How Can Forklift Accidents Be Prevented?

How Can Forklift Accidents Be Prevented – Health and safety is a top priority for any business. Whatever the industry, employers have a duty of care to their employees. 

However, there are some sectors and settings that require particularly robust health and safety risk assessments and procedures. One example of this is in busy warehouses. For those who run these settings, there is a lot to be aware of in terms of protecting the workforce, from objects falling from a height to slips and trips. 

A major risk factor in any warehouse is forklift trucks. These are essential for moving heavy loads around, however, as with all types of heavy-duty machinery, they require fully trained workers to operate them successfully and safely. 

Even with trained forklift truck drivers, accidents can still happen. So, how can these be prevented? And who is liable when they happen?  

How Can Forklift Accidents Be Prevented

Forklift truck accidents: The Stats

According to the UK Material Handling Association, there are ‘…over 1,300 forklift truck accidents a year, which means that, on average, there are five accidents every workday in the UK.’ 

Warehouses are becoming increasingly busy, too. As e-commerce behemoths like Amazon continue to grow, restructuring logistics and adding new distribution centres, there are more people working onsite around these forklift trucks – meaning there are more people who could be injured. 

Common forklift accidents

  • Incorrect loading and unloading
  • Overloading the forklift with too much weight
  • Hitting an individual while moving a forklift
  • Missing out on safety precautions
  • Using a forklift to lift people or other valuable items instead of cargo
  • Not ensuring forklift friendly workplace design

Who is liable? 

It’s important that employers know who is responsible should a forklift truck incident occur. The circumstances of the incident will be significant in determining who the liability falls to: 

  • The forklift operator

Accidents can happen where the forklift truck operator became distracted or failed to follow the correct procedure when driving the truck.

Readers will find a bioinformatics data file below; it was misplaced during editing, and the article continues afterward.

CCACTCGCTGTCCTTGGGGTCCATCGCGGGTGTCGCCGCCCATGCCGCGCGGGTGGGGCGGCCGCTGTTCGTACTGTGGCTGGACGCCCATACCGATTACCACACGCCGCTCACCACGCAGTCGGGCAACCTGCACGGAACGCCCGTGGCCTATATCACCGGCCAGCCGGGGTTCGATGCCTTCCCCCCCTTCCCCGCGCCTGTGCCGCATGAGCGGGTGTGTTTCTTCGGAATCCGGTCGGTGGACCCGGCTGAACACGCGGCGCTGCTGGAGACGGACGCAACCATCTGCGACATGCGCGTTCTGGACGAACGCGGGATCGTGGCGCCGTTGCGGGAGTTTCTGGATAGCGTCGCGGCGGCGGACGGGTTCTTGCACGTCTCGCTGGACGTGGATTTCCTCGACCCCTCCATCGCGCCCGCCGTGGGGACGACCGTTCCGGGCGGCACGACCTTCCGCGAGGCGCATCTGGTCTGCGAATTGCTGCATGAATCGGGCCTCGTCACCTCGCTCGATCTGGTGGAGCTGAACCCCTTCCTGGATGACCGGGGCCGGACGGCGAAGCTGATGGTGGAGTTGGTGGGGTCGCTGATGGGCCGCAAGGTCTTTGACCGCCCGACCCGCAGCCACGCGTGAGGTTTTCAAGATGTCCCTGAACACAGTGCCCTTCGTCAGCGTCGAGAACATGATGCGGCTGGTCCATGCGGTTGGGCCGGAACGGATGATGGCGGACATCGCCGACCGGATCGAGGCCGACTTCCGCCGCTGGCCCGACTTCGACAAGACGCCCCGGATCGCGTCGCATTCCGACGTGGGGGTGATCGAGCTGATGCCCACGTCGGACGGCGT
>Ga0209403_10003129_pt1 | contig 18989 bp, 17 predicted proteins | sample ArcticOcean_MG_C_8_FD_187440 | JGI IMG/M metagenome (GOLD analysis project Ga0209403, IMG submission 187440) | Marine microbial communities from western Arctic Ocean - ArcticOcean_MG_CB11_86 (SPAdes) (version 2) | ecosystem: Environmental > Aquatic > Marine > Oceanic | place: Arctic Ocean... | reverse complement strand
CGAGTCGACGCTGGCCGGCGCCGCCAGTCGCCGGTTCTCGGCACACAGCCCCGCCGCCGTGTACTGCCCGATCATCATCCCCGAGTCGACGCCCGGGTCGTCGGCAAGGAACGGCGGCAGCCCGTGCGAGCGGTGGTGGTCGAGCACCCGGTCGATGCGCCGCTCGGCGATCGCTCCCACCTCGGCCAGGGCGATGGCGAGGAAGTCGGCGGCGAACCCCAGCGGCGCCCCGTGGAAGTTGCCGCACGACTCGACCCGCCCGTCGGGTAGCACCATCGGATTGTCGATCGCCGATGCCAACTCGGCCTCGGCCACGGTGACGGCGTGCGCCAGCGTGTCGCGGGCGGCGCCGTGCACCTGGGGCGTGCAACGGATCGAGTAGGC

• The forklift vendor

The company that sells forklift trucks could be liable if, for instance, they have sold substandard equipment or failed to include maintenance guidance when selling the machinery. 

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  • The manufacturing company

If the forklift truck itself is defective or doesn’t meet safety regulations, the fault could lie with the manufacturer. 


  • The employer

The employer is responsible for ensuring staff are fully trained and that all certifications and training is up to date.  Also, employers are likely to be held responsible if regular checks aren’t run on the machinery to ensure it’s operating correctly and safe to use.

While there are several possibilities when it comes to who is held responsible, in many cases the fault lies with the employer and claims for compensation after an injury are most often aimed at business owners. 

As well as ensuring training is in order, there other factors for employers to consider. 

Charlotte Dowson, Associate at Bolt Burdon Kemp and part of the Personal Injury Claims Team, said: “Employers must also make sure that they have proper systems for keeping forklifts away from pedestrian traffic. There will need to be designated traffic routes and pedestrian walkways, with floor markings, warning signs, notices, and barriers. Speed limits must be imposed and observed.”

Whether you are introducing a forklift truck for the first time or you’ve been overseeing this machinery in your warehouses for years, it’s always important that employees can safely operate this machinery.